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The Yard was still the Yard for nearly 250 alumni who attended classes and ate dining hall food with undergraduates yesterday.
Called "Return to Harvard Day," the one-day event allowed alumni to attend undergraduate classes and activities during the school year, something not possible during reunions.
"It was a lot of fun going into the lecture hall and learning new material," said Gilbert Brodsky '73.
It was not all class and work, though, for the alumni. Many trekked along familiar paths in the Yard, remarking on new sights such as the Matthews Hall renovations and a rally in front of Memorial Church.
"It's a tremendous annoyance in the Yard," said Morton Gonedelman '43, referring to the rally.
A more recent alumnus found the rally reminiscent of his post-Harvard days.
"It reminded me of the 60's. It was a very pleasant surprise, said William M. Johnston '58.
Alumni said the presence of women in the Yard has led to a change in the Yard's character.
"A couple making love in the Yard...was not possible in my day," Gondelman said.
But despite the visible signs of change, most alumni said the Yard remains the same as it was a half century ago.
"It's exactly the same," said Norman Vuilleumer '35.
The "Return to Harvard" program included morning classes, lunch at the houses, and a panel discussion on undergraduate life.
Alumni said classes had also changed since they last sat in a Harvard lecture hall.
"Professors start late and students walk in later," said Donald G. Connolly '48.
His classmate, Robert Olcott '48, said students seem to have a closer relationship with faculty now than they did 50ears ago.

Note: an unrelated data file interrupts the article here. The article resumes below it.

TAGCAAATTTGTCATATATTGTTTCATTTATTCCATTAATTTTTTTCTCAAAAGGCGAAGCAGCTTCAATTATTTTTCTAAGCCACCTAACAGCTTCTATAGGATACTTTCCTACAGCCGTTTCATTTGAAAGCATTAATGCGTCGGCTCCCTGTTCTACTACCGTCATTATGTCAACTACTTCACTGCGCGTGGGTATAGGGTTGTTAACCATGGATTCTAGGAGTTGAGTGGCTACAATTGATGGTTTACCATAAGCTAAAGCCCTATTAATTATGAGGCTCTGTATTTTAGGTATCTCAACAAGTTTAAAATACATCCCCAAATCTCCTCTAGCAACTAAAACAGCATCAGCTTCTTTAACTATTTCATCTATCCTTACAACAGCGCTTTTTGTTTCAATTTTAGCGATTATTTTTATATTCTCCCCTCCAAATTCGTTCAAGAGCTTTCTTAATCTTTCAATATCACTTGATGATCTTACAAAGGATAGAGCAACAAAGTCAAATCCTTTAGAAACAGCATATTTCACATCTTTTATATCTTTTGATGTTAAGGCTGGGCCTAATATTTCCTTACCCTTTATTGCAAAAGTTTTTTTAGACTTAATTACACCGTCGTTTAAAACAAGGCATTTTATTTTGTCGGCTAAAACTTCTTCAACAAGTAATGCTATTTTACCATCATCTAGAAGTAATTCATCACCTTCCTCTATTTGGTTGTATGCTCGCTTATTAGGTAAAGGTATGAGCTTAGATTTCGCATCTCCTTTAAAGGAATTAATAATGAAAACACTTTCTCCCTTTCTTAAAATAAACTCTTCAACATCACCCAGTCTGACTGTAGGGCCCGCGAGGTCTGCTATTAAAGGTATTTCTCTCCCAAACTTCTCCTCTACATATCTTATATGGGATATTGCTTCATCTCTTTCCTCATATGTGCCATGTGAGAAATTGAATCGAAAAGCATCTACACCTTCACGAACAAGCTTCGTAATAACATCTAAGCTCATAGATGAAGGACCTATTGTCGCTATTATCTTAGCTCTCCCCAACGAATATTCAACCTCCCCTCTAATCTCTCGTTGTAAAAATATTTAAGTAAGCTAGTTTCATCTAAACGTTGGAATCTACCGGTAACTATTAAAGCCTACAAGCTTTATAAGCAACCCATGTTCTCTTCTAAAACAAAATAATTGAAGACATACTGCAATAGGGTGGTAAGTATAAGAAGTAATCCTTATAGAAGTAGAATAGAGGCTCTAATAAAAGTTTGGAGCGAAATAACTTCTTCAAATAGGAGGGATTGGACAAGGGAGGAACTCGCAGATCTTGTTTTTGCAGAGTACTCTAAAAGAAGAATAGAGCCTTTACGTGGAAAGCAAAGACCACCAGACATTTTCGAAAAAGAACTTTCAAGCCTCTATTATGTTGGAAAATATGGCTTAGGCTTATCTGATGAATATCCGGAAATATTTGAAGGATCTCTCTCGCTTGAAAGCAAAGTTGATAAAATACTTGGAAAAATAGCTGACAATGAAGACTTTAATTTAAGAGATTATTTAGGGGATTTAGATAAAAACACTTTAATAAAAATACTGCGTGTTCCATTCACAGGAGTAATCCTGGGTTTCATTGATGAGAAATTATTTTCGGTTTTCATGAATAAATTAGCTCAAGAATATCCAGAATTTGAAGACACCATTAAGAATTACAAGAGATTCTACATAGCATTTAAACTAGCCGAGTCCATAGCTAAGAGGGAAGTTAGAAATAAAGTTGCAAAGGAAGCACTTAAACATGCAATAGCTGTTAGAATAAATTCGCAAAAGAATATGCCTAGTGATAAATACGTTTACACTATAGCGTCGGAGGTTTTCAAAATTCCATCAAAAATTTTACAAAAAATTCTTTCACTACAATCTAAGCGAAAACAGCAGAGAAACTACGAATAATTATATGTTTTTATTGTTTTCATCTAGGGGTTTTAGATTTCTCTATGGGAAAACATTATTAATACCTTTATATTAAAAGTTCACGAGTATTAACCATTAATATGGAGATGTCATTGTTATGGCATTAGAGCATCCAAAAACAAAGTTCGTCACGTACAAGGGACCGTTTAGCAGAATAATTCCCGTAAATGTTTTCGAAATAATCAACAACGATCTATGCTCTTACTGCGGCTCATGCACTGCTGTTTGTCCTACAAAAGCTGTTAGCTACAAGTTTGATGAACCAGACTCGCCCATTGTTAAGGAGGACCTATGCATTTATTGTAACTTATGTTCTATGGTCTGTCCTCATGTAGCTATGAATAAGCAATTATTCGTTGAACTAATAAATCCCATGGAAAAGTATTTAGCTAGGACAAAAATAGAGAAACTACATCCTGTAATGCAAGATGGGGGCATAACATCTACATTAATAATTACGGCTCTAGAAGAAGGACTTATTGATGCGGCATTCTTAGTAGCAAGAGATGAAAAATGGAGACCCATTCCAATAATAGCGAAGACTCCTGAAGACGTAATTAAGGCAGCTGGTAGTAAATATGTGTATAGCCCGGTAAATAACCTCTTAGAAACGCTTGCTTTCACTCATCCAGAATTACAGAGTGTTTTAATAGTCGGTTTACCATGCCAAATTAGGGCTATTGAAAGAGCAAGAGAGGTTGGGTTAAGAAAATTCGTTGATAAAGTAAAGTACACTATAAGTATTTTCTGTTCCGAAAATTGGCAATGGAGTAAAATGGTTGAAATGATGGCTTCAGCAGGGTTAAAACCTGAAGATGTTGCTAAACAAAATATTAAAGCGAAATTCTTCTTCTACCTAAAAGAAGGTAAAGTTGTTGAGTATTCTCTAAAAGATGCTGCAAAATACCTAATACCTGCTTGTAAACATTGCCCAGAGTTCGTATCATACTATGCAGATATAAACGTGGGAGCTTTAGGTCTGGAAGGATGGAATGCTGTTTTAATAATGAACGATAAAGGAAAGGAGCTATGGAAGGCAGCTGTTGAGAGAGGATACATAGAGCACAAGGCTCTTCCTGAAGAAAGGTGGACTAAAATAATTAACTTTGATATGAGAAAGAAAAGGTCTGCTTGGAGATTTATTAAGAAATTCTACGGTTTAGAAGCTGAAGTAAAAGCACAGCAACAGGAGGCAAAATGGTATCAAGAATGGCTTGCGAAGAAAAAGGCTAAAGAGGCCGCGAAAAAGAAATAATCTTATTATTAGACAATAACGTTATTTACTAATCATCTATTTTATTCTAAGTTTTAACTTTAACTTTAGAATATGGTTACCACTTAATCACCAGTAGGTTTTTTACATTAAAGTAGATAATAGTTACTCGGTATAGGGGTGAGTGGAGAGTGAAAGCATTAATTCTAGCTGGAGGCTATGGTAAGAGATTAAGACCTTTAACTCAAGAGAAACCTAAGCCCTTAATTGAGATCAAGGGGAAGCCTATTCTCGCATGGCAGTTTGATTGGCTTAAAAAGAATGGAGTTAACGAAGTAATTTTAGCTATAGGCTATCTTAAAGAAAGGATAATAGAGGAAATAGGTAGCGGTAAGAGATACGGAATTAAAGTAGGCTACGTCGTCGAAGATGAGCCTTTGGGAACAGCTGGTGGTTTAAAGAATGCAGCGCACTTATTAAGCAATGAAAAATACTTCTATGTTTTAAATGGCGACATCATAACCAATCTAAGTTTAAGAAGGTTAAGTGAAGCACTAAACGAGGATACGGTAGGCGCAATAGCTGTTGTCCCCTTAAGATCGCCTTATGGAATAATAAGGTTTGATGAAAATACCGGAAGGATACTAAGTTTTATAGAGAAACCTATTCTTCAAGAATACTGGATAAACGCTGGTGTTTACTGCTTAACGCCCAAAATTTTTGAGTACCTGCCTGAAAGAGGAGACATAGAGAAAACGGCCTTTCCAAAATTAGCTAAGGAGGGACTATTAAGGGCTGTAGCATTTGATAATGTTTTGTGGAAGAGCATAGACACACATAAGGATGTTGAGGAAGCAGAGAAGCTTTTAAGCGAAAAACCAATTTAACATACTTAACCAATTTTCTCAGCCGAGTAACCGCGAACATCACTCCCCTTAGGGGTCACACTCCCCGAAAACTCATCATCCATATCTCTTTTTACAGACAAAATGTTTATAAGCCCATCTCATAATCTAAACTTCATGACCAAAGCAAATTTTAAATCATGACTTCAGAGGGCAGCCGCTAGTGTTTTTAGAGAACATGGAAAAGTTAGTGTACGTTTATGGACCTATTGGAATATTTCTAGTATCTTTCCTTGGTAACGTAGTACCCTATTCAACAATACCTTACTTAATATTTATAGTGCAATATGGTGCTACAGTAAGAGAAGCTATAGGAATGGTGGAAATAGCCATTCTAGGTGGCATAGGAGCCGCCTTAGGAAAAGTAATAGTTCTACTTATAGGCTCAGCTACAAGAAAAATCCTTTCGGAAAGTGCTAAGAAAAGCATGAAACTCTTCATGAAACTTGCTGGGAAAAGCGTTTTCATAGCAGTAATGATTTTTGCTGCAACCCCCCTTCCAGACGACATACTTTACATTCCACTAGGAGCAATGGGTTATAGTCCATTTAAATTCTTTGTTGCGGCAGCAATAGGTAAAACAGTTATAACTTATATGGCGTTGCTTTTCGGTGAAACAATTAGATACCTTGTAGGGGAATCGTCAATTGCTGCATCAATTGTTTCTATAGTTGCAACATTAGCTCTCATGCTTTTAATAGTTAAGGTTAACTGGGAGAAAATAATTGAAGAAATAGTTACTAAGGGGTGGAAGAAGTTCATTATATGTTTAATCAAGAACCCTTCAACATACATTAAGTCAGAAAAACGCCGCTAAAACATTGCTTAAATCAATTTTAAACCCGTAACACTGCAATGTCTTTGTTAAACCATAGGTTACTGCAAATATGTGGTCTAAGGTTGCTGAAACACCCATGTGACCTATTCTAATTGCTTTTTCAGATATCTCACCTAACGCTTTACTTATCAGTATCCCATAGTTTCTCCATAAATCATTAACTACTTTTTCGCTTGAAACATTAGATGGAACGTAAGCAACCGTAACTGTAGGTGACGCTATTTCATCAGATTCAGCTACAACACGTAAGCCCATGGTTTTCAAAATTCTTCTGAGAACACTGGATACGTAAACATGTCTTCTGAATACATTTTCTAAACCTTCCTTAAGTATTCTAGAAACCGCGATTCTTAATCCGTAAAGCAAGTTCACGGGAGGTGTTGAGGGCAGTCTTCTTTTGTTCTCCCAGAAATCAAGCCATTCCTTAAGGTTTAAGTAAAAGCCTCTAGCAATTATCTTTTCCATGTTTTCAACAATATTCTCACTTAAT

"Students interacted well with the professor and are more involved, said Olcott.
Some alumni, though, said classes are conducted in essentially the same way--with podium and blackboard--as when they were undergraduates.
"The content is different, but it's the same style," said Donald Harriss '48.
Change, in fact, has been far-reaching. Connolly said when he got to the sandwich bar, he waited to be served as he had been during his undergraduate years. In spite of self-service, Connolly said he was impressed with the Lowell House dinning hall and liked the wider variety of food.
Students, though, were the biggest change the perceived on campus, alumni said. Undergraduate, Gondelman said, seemed to be more involved in extracurricular activities than students in his days.
"There is a much greater diversity in the student body, said Gondelman. "A fellow alum said today's students appear to be much brighter than his class.
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